Actually, the game weaves its presentation using cinema and TV series as its primary expression medium. The six chapters are called episodes, each of them finalizing with a song followed by a short sequence that depicts the past major events. The songs talk more or less about what is happening in Bright Falls and not all of them are classics that can easily be recognized, such as “In dreams”, but all of them are superb and deserve those few minutes of listening to them.
In 2010, when I first listened to the soundtrack, I told myself that a game with such a musical score can only be great. Sadly, a carefully chosen soundtrack cannot replace the monotony of the gameplay from the first three chapters. Listening to the songs, I felt myself detached from what had just happened, but in a conflictual way.
Firstly, the songs are a welcome reward and whoever decided their inclusion deserves praise for their good taste and effort. But knowing that I didn’t get to them very motivated, it seemed that the game was trying to redeem its shortcomings and lack of diversity and no matter how much they hypnotized me, I can’t forget the mostly bland road I had to walk to get to them.
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Other moments that allow for short relaxation periods, along the sight-seeing, are those in which you find working radios. Here you can listen to short portions from the local emission, moderated by a certain Pat Maine, who even though is another “thin” character, remained for me as a bit more memorable, especially thanks to his warm and fatherly tone which comes as an oasis in between Alan’s running through Bright Falls. And after some of Pat’s interventions, other great songs are broadcast, sometimes while Alan is under attack.
A less annoying mechanism for the depiction of the context is represented by the pages of a novel, apparently written by Alan, scattered all over the place and which can be read or ignored. They describe past and future events and feature additional detailing of the characters and are pretty much mandatory for those who want a clearer idea about the present situation. Also spread out all over the place – I found two in restrooms – are coffee flasks which Alan, although a writer, only collects to complete the Achievements list.
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Those who favored or at least remember TV series such as The Twilight Zone, The Outer Limits or Twin Peaks, might more easily bear the twisted assault of events that are plaguing Alan. From what I personally remember, the first two mentioned series brought an explanation at the end on each episode, while Twin Peaks only became more indulgent with its madness. Alan Wake comes with its own reason for which all these events are taking place, an explanation that it’s really just as good as any other “classical” solution from this kind of mysteries. Whether Alan is dreaming, is already dead, trapped in limbo or in some parallel dimension doesn’t really matter as much as the theme park through which Alan has to go through to get out.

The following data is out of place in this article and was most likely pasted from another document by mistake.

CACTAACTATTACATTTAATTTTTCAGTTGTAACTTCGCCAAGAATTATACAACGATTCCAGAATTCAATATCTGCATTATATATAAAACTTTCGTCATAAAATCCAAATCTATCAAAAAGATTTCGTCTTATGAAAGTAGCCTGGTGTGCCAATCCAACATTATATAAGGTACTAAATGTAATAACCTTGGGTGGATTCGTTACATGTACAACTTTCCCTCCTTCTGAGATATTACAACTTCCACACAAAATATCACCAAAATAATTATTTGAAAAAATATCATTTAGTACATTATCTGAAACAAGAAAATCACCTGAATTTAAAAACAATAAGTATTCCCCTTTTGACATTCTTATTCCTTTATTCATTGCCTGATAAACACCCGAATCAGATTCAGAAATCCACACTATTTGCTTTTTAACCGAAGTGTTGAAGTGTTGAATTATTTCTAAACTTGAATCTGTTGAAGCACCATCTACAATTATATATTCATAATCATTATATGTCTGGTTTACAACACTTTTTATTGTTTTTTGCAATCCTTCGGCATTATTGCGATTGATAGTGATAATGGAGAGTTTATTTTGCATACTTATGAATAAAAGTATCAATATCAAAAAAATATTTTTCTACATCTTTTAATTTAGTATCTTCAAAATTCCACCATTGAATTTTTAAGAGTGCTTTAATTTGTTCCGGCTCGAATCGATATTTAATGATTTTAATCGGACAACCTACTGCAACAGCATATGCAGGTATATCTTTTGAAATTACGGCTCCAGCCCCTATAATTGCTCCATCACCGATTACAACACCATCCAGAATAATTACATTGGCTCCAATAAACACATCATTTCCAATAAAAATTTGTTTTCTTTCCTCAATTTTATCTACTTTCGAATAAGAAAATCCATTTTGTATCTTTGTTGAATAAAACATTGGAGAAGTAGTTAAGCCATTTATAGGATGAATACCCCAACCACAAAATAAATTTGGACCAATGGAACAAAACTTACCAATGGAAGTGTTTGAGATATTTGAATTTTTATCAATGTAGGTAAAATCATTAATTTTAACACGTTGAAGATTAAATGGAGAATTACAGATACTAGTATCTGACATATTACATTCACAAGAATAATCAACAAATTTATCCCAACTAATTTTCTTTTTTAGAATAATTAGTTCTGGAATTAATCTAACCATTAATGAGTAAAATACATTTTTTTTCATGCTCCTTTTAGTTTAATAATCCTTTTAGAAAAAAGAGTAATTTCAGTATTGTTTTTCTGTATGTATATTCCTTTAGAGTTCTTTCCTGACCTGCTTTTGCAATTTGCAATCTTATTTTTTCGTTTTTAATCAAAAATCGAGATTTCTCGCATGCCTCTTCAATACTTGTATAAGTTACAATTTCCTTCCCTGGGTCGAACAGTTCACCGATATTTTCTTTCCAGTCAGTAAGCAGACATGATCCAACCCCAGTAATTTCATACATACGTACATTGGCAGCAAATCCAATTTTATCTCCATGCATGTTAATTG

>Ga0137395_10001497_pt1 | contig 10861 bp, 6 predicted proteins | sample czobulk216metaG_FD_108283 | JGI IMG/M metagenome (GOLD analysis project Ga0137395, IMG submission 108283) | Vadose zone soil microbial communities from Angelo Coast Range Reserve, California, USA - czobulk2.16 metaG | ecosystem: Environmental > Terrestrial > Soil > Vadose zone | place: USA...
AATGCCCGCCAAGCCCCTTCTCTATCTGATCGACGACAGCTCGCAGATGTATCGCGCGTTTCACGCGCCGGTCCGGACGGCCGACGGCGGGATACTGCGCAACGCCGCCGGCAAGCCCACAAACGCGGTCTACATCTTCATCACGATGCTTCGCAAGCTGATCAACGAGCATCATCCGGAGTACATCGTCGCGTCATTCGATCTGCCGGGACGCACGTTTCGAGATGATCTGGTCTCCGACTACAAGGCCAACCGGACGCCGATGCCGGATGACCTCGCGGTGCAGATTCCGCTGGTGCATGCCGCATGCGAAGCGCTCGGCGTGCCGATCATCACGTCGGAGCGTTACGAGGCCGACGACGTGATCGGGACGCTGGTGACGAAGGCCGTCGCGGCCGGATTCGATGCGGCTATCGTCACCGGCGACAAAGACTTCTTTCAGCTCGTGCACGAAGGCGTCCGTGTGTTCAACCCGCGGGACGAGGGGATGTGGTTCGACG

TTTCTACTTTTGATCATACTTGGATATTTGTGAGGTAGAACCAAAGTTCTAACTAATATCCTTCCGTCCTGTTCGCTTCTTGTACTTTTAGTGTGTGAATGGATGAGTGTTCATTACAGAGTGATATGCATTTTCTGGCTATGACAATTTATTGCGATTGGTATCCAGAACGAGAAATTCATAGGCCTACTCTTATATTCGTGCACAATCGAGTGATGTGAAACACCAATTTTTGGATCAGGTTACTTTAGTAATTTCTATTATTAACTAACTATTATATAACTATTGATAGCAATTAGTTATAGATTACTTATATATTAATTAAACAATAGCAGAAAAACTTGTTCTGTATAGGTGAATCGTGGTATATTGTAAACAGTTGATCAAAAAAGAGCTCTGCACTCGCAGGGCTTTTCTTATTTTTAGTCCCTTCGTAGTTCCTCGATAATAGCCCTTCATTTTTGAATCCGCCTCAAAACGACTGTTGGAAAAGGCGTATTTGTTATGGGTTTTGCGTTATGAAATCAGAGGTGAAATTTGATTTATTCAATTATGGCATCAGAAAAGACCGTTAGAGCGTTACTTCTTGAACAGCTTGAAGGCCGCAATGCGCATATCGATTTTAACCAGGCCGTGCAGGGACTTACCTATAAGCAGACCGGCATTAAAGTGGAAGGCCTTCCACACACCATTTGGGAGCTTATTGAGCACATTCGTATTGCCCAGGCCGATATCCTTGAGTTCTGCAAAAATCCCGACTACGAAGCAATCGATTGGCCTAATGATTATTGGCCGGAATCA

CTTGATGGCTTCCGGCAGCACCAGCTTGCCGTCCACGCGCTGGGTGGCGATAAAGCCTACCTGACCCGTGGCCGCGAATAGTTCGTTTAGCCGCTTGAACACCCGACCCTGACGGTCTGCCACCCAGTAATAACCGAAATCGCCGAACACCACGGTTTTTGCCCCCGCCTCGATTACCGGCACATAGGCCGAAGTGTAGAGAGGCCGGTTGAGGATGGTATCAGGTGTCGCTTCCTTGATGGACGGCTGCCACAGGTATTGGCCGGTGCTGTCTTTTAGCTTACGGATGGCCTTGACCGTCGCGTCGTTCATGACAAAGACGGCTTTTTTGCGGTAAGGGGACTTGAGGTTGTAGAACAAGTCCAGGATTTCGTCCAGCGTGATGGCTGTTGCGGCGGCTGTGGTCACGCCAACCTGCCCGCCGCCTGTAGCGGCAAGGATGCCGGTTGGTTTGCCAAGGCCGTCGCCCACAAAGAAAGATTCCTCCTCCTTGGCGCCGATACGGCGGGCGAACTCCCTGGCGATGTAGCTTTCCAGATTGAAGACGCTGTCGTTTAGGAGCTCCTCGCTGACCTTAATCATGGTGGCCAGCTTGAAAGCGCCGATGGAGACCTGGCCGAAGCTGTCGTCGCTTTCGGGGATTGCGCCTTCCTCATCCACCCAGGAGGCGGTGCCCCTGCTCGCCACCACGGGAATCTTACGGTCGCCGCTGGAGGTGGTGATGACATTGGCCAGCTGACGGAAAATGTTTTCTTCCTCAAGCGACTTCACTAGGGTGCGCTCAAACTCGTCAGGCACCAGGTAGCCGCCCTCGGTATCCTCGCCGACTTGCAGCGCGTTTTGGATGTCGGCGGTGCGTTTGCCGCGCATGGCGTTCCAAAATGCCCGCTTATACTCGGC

Further conforming with these influences, on some TVs you get episodes of a series called Night Springs, which makes just as much logic as everything else that is happening. From time to time, the star of the show is Alan himself, talking about his current situation in similarly mysterious terms.
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Let there be light
Seeing the almost total lack of motivation that the intro “offered” me, the only reason that helped me guide Alan through his whirlpool of problems is the gameplay. Partially original, but continuously exploited without time for recovery for about 10-12 hours, the mechanics of the game happily integrate the narrative context with the need for physical skill, especially on the Nightmare difficulty mode.
All the action sequences take place during the night, when more or less justified, Alan usually strolls all by himself in or around Brigh Falls. During these walks he is hunted by possessed humans, called “Taken”, some of them very spiritual, with the first such line remaining the most memorable for me: „You’ve missed your deadline!”.
His main weapon against them is light, emitted mostly by the lanterns that Alan, willing or not, eventually gets somehow. With the help of light he removes the “armor” of darkness from the possessed, after which he resorts to more conventional methods of killing, with a handgun or rifle. He also frequently finds flares and flash-bangs that come with impressive light effects and, for a more dramatic effect, with slow-motion.
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Through a method that is equally occult as the story, Alan can “concentrate” the light in the direction of a Taken (human, object or industrial equipment) for a faster elimination of darkness, a mechanic that must be balanced with the very fast consumption of batteries. Which you generally get in sufficient quantities and if not, what do you know, the flashlights will recharge all by themselves, albeit slower.
The most important problem of this mechanic is the lack of variety of which it suffers until the closing of the story. I can sincerely say that after 12 hours, and finishing the second DLC, I had enough mixture of light and guns to last me a lifetime, but not because it’s tiring or at least boring in itself, but because there’s really not enough diversity in it for the game’s duration.
An illogical enough trick also rears its ugly head here: the inventory gets reorganized without asking your permission. And the direct result is that Alan gives up his weapons and flashlights with no concerns during chapters, offering no explanations as to how he lost the hunting rifle and the flash-bang collection from the previous night.
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